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Fiction reviews


Garry Disher - The Difference to Me; Ian Kennedy Williams - Stopping Over; Grant Caldwell - The Revolt of the Coats

20 September 1988

The Difference to Me: Prize-winning stories
Garry Disher
Angus & Robertson

Stopping Over
Ian Kennedy Williams

Hale & Iremonger

The Revolt of the Coats

Grant Caldwell
Angus & Robertson

published in The Australian

Three new books by Australian men born in the late 1940s. First, the good news.

His short story collection The Difference to Me showcases the truly exceptional talents of Melbourne writer Garry Disher. These stories are underlined by a relentless assurance that is rare in all but the cream of our writers.

Amateur Hour, set in rural South Africa, tells us much about the evil regime by focussing on one Afrikaaner geologist and his wife. Their racial attitudes seem little short of deranged from our Australian perspective, yet on the veldt they possess a chilling kind of normalcy.

Disher appears to like sudden dismantlings - and their effect is always a quiet dismay. Restoration, for example, only tells us what it is about in the closing paragraphs. Till then you think you're reading of an Australian artist succeeding in Italy, surrounded by wealthy admirers, being visited by an old friend... Then veneers are peeled like paint under a blowtorch, and the inner man separated from the outer with a deftness that takes your breath away.

The Boundary Man is probably the best Lawson-style short story not penned by the master himself. It has the storyline (about an old boundary rider), the rhythms, the lexicon, and the slightly bewildered, drily humorous narration that we associate with the best of Lawson.

Disher's extraordinary range, perhaps, springs from his command of "voice". He has a wonderful ear, and his dialogue has all the mundanity, and meaning, of the last time you and your friends gathered in the kitchen. In general the prose is lean, engaging, devoid of pretence - and measured like a master's. It made me wonder why we haven't we heard a lot more of this author.

Garry Disher has paid us the compliment of working very hard over these stories: the crafting is meticulous. Hopefully they will springboard him to the wider readership he so clearly deserves.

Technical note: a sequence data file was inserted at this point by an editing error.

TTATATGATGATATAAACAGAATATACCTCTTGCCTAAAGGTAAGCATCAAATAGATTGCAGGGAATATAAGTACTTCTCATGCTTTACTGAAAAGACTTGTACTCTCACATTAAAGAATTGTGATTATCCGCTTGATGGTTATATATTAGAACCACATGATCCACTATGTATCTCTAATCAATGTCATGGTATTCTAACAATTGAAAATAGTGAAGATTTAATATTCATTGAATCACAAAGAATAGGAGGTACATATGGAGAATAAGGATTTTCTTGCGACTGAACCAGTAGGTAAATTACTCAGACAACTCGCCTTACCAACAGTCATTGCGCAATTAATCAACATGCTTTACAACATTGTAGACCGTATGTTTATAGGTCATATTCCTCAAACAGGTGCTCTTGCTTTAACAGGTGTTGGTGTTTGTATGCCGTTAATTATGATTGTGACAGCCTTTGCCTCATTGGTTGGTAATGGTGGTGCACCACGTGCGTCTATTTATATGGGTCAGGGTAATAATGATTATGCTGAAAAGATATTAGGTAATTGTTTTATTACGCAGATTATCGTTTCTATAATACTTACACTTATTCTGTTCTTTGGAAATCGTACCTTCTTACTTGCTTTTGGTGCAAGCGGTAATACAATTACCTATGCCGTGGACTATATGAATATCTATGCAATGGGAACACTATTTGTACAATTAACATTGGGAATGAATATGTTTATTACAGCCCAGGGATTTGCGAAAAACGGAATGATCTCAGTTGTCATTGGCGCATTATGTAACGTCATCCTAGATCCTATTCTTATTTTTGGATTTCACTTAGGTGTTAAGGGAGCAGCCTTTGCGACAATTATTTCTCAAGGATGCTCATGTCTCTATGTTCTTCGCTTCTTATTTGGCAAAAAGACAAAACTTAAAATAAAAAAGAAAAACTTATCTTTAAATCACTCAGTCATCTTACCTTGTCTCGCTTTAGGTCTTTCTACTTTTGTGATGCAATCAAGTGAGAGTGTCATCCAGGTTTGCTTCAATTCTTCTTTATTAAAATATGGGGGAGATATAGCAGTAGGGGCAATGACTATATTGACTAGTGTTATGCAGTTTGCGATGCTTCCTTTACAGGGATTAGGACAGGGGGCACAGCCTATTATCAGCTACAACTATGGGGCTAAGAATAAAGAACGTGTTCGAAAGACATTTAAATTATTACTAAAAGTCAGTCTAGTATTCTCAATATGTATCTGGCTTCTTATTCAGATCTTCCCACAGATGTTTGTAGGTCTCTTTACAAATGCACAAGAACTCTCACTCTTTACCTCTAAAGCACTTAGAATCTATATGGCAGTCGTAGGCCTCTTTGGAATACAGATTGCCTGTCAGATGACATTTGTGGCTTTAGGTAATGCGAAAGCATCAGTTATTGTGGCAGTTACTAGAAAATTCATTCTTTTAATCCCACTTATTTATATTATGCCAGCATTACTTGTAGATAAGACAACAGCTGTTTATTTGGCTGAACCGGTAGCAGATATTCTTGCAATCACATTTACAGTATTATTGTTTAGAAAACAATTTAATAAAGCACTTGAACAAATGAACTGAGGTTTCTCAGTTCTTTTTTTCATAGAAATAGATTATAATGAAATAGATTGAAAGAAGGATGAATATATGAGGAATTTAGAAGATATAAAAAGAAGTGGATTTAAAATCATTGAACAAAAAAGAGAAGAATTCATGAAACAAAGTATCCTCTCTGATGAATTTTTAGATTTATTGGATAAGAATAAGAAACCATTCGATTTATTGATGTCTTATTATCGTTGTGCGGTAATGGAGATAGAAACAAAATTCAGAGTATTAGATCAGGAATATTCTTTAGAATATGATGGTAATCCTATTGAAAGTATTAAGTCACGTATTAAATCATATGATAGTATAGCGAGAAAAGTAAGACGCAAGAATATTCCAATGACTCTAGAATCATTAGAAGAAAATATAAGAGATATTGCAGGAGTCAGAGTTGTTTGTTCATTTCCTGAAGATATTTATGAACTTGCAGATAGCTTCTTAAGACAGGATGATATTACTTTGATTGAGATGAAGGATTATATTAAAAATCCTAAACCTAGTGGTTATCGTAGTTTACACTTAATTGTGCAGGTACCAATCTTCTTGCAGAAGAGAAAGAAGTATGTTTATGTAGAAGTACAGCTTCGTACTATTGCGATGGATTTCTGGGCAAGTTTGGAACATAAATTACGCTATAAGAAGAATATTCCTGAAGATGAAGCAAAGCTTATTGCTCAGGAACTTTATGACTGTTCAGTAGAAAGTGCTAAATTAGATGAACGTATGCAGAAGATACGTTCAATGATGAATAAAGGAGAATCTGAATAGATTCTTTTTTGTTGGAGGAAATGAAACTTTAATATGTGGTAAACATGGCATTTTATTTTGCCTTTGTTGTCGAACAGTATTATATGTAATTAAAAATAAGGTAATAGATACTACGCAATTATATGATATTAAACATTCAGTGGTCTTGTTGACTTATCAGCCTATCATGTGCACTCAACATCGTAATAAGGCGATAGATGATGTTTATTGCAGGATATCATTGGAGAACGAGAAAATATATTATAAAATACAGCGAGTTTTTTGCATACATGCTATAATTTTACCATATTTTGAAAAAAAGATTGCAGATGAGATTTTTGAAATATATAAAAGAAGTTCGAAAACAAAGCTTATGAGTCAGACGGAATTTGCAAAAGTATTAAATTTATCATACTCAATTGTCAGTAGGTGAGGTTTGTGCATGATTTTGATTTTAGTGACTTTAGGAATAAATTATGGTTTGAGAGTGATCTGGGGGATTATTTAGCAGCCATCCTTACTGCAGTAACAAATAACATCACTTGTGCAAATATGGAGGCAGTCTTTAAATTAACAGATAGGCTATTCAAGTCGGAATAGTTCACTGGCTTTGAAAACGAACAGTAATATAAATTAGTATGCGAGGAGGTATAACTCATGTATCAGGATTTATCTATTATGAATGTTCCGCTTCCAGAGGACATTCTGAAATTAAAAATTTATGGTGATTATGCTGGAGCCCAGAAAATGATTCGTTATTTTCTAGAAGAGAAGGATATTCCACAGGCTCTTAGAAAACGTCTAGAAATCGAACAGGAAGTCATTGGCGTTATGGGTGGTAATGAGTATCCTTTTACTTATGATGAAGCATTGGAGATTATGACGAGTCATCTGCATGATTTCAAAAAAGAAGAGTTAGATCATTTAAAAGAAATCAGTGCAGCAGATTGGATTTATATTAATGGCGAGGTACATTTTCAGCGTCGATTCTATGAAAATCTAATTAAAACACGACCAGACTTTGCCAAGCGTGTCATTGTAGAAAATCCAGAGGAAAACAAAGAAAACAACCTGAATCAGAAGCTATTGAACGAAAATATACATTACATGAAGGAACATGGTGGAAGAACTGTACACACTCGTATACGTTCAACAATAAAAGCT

IAN KENNEDY WILLIAMS'S first novel, Stopping Over, has an unobtrusive style that makes it a relatively easy read. It's narrated by a young traveller staying in an unnamed country town. The writing is sufficient, and occasionally very fine - but the story itself somewhat slight. 
Our hero stays with a middle-aged woodcarver and his wife, Bella. He fancies Bella, and spends a good deal of time sending sleazy musings in her general direction. Between-times, though, his actions take on a perfunctory tone. He visits people, works nights, and goes swimming. A hundred pages on, that most devastating of critical questions - "So what?" - has begun to raise its ugly head.

There are some wryly elegant pieces of writing to arrest the eye-glazing:

I could have reminded her that she liked me well enough once to let me sleep with her, but thinking it over, it seemed not so much imprudent as irrelevant in a household where allegiances were formed along bloodlines and kinship, and where truth was determined by those elements of fiction most likely to offer the day its happiest conclusion.

Perhaps Ian Kennedy Williams could push his ideas, and his characters, a little further next time.

GRANT CALDWELL'S STORIES possess all the whimsy of pre-adolescent "compositions". The title story is narrated by a doormat (sic) disguised as a sportscoat, sitting in what seems to be a factory. He/she/it then abets a revolt against the management, and there is a breakout. Another story describes a chicken farmer being taken aside by his hens, and given a good talking to about conditions in the coop.

The stories would have been charming enough had Caldwell been born in 1977, and not 1947. As it is, one is left with 207 pages of syntax that grates like old synchro, and plots that disappear into nothingness.

In Home Movies, for example, a man's wife and child vanish in a park. After a lengthy search for them, which seems as much of an ordeal for him as it is for the reader, the man returns to the park (still sans famille) and slides into a state of bliss, staring at cloud-formations.

The cover describes Caldwell's stories as "allegorical". Allegorical for what, one is prompted to wonder? It also educates us, in the way back covers do, that the stories "raise serious questions about the limited ways in which we live and think, the limited ways in which we deal with our dreams and with our imagination." This hardly seems the case.

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